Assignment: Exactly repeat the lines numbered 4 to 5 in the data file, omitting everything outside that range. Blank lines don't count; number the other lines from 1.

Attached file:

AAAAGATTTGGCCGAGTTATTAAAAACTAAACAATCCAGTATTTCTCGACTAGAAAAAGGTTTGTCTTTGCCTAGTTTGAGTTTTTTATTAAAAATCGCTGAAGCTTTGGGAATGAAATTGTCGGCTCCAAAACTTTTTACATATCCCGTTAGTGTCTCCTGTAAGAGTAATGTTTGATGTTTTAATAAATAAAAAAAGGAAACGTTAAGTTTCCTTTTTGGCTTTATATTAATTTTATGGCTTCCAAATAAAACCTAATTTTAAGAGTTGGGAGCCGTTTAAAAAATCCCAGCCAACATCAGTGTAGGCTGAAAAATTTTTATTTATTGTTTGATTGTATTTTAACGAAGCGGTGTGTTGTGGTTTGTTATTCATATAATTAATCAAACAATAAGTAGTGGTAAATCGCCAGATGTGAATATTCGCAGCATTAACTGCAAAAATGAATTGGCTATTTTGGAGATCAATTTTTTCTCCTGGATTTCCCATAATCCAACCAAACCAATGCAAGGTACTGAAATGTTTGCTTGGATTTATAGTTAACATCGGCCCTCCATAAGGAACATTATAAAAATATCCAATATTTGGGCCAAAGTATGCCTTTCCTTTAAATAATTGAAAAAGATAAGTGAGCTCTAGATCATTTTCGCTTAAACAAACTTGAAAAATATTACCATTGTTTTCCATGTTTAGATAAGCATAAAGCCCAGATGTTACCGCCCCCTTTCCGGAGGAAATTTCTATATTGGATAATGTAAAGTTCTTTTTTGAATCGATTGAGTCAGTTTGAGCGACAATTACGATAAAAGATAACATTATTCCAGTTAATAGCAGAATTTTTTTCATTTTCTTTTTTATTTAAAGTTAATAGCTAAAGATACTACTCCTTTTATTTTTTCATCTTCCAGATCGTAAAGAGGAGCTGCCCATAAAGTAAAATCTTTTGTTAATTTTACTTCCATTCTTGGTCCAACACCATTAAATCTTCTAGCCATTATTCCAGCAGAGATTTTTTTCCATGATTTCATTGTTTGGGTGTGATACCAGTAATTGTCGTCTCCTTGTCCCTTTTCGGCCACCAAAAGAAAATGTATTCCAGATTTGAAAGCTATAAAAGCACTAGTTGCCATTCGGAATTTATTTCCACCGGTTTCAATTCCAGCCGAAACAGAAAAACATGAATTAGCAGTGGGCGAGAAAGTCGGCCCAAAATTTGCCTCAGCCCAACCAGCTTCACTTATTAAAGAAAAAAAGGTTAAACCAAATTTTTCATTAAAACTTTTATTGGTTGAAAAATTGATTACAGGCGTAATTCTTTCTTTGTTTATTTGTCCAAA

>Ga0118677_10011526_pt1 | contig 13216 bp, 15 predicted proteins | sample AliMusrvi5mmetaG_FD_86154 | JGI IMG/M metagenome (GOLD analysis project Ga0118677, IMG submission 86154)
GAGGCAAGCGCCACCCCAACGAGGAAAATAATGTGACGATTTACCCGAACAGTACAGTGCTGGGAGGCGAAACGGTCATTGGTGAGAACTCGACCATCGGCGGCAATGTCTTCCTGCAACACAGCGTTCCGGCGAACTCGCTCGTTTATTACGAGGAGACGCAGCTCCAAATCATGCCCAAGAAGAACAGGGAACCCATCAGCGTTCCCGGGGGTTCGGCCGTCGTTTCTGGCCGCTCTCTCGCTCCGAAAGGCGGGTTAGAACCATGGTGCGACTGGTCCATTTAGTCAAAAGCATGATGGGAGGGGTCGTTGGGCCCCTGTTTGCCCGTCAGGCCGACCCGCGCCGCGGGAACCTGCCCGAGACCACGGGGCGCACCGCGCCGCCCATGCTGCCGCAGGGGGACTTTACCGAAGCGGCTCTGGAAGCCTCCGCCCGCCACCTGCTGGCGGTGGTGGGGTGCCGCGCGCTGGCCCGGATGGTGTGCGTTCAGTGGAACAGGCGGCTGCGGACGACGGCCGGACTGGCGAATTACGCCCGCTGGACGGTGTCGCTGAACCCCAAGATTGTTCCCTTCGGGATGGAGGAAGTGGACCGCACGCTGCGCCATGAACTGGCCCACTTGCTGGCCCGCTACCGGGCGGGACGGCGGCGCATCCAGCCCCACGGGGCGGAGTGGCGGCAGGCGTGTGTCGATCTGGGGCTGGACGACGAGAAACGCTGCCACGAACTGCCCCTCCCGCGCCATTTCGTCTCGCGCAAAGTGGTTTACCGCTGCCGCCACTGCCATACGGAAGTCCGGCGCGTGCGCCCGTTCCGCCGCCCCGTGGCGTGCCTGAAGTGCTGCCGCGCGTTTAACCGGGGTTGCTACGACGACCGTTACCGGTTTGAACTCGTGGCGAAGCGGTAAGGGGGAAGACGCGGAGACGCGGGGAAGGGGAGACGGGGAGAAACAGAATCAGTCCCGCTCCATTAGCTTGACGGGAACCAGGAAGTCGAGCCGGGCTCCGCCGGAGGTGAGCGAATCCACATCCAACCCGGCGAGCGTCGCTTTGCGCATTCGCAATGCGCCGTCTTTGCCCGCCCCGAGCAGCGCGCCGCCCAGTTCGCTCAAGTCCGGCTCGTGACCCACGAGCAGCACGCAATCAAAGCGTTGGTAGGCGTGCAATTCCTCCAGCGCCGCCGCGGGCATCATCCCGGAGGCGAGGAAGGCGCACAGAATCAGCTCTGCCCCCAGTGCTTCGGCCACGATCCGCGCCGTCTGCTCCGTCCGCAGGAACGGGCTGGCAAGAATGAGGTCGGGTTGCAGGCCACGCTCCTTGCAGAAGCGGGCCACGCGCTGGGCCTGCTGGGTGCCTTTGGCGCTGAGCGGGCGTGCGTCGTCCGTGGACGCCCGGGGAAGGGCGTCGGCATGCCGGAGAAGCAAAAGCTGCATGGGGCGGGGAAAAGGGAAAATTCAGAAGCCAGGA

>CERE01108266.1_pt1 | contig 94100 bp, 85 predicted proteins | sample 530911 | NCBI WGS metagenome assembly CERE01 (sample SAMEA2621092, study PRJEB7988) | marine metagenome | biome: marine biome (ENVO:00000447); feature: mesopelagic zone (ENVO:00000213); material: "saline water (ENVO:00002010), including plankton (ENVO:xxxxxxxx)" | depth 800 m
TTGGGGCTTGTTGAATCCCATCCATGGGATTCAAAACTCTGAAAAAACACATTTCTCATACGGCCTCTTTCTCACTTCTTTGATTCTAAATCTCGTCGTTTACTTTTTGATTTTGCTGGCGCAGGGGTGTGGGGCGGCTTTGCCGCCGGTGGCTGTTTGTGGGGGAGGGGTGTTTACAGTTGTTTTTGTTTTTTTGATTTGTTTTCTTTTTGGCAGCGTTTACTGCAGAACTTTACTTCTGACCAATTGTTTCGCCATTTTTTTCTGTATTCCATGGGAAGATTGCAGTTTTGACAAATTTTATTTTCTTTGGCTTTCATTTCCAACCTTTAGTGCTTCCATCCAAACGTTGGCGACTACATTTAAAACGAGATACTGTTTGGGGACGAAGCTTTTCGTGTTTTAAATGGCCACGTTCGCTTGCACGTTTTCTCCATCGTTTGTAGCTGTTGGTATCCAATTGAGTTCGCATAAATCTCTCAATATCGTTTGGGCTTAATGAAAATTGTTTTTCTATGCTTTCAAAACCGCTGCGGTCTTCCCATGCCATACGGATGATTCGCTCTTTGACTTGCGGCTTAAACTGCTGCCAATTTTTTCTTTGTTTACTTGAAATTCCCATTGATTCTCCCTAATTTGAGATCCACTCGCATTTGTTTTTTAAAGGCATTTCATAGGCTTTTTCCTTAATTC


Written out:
>CERE01108266.1_pt1 | contig 94100 bp, 85 predicted proteins | sample 530911 | NCBI WGS metagenome assembly CERE01 (sample SAMEA2621092, study PRJEB7988) | marine metagenome | biome: marine biome (ENVO:00000447); feature: mesopelagic zone (ENVO:00000213); material: "saline water (ENVO:00002010), including plankton (ENVO:xxxxxxxx)" | depth 800 m
TTGGGGCTTGTTGAATCCCATCCATGGGATTCAAAACTCTGAAAAAACACATTTCTCATACGGCCTCTTTCTCACTTCTTTGATTCTAAATCTCGTCGTTTACTTTTTGATTTTGCTGGCGCAGGGGTGTGGGGCGGCTTTGCCGCCGGTGGCTGTTTGTGGGGGAGGGGTGTTTACAGTTGTTTTTGTTTTTTTGATTTGTTTTCTTTTTGGCAGCGTTTACTGCAGAACTTTACTTCTGACCAATTGTTTCGCCATTTTTTTCTGTATTCCATGGGAAGATTGCAGTTTTGACAAATTTTATTTTCTTTGGCTTTCATTTCCAACCTTTAGTGCTTCCATCCAAACGTTGGCGACTACATTTAAAACGAGATACTGTTTGGGGACGAAGCTTTTCGTGTTTTAAATGGCCACGTTCGCTTGCACGTTTTCTCCATCGTTTGTAGCTGTTGGTATCCAATTGAGTTCGCATAAATCTCTCAATATCGTTTGGGCTTAATGAAAATTGTTTTTCTATGCTTTCAAAACCGCTGCGGTCTTCCCATGCCATACGGATGATTCGCTCTTTGACTTGCGGCTTAAACTGCTGCCAATTTTTTCTTTGTTTACTTGAAATTCCCATTGATTCTCCCTAATTTGAGATCCACTCGCATTTGTTTTTTAAAGGCATTTCATAGGCTTTTTCCTTAATTC